The Gainesville Police Department’s funding is set to increase next year.
The Gainesville City Commission voted Thursday to approve its 2021 budget, totaling to $137.8 million, including a $220,000 increase of the Gainesville Police Department budget. It also finalizes a stop enforcing open container restrictions, meaning people over 21 will be permitted to drink and carry alcoholic beverages on public property like sidewalks and parks.
The 2021 city budget will increase Gainesville Police’s budget from $36.33 million to $36.55 million.
This decision comes after organizers of a local protest last week said the commission was increasing the budget by $1 million during the protest. Their event followed several similar protests during the summer that also called for defunding GPD.
The increase from $36.33 to $36.5 million will buy body cameras for all GPD officers, Gainesville Mayor Lauren Poe said. He added that the claims from protesters about the size of the increase being $1 million were inaccurate.
During public comment, several callers took a stand against the funding increase. One caller said the GPD budget should be reduced and reallocated to programs promoting mental health, affordable housing and ending homelessness.
“If we have that much money to throw at people with guns who don’t wear masks when they come to eat at my restaurant, we can throw some at the houseless people,” the caller said.
Some callers pushed back against calls to defund GPD, arguing that it would lead to defunding Reichert House, a GPD mentorship program for at-risk youth. Several callers said they were participants of the program as children.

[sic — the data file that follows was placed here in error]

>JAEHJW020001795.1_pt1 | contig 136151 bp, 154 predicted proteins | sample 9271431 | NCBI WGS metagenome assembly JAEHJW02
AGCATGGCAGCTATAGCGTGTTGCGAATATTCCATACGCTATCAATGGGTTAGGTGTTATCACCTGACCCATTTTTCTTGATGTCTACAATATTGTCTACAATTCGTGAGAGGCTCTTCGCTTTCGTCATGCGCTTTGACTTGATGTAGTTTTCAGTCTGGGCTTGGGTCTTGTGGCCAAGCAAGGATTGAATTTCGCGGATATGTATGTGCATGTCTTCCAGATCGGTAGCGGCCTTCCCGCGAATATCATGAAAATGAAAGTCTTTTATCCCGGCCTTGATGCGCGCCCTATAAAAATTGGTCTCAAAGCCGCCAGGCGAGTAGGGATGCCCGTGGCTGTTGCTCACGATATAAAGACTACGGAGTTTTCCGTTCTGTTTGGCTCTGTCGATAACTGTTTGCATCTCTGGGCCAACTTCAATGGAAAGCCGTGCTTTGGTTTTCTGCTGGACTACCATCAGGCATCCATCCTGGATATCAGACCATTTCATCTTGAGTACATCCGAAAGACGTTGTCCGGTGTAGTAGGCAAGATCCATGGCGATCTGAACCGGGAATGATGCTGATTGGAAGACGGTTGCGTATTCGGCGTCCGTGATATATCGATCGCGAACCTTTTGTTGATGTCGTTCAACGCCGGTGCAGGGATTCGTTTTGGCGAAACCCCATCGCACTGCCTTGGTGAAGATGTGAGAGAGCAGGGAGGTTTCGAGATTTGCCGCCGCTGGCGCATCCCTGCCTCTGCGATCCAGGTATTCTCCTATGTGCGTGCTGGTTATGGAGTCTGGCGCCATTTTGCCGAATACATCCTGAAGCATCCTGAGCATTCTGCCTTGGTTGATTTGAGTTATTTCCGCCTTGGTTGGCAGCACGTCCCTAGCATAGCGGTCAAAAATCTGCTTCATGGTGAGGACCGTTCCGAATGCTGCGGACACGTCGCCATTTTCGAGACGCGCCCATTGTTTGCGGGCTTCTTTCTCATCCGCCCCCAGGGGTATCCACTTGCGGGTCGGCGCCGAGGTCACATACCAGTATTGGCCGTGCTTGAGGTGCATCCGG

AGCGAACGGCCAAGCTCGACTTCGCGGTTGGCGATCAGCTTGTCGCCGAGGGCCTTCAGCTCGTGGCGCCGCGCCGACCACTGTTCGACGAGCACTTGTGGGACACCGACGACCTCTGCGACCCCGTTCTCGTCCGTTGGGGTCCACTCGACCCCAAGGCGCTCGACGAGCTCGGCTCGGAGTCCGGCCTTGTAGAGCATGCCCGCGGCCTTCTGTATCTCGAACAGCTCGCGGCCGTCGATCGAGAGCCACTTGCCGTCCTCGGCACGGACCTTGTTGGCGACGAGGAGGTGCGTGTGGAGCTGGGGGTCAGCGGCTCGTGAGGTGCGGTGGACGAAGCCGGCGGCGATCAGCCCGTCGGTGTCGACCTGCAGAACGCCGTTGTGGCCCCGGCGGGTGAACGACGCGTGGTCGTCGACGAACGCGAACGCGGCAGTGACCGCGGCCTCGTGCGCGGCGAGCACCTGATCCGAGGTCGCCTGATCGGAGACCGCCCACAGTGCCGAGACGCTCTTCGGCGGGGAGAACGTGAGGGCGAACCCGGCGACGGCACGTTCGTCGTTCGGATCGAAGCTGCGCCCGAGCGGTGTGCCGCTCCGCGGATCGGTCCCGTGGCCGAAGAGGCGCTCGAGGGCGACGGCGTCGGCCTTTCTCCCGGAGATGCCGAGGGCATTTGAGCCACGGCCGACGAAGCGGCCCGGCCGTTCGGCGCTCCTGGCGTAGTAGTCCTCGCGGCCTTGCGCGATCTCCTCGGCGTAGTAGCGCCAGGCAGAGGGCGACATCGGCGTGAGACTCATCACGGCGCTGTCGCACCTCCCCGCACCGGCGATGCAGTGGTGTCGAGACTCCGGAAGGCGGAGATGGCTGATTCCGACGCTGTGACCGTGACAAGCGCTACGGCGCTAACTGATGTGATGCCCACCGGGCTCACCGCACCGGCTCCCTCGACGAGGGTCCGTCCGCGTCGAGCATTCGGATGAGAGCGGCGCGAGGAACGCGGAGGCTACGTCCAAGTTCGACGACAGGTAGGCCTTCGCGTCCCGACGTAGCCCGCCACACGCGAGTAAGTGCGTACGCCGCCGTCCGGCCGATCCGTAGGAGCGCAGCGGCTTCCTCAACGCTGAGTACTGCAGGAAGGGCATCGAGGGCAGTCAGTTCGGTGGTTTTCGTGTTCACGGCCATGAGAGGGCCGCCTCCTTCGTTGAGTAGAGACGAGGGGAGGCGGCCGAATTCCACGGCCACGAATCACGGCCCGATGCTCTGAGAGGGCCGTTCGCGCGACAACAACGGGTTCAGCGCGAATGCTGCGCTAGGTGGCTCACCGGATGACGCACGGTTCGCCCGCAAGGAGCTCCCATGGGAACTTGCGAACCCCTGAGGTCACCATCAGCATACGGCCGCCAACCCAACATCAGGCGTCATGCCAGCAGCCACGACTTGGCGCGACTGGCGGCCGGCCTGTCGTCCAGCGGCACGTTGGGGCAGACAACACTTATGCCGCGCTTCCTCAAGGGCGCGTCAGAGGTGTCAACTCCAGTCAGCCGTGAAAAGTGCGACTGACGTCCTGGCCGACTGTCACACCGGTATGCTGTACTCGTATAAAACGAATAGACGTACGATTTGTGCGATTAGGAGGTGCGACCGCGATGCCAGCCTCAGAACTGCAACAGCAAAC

While there was support for Reichert House, the program only makes up 2.27%, or $828,000, of GPD’s budget. Many callers in support of defunding the police didn’t say they wanted Reichert House defunded but called for less lethal equipment purchases, like firearms and armored vehicles, and armed officers.
“There is no doubt Reichert house made me into the leader I am today,” one caller said.
While Poe detailed how the city budget is approved each year, a several month long process that begins at the start of the previous year, he didn’t specify if the commission could control where in GPD’s budget potential reductions would occur.
After the commission’s vote, residents will no longer receive a citation from law enforcement for carrying open containers of alcohol on public property. The vote was their second in a week supporting the change, because two votes during two separate meetings are required to affirm changes to ordinance enforcement.
Gov. Ron DeSantis will allow bars to reopen at 50% capacity Monday.
During public comment before the vote, one caller said he was concerned that the lift was too broad and would allow public drinking on any public property, including the steps of the city hall.
“We could even have a keg party there as long as we are socially distancing,” the caller said.
The lift on enforcement might remain in effect for the length of the COVID-19 pandemic state of emergency, but it can be removed at any time through a city commission vote.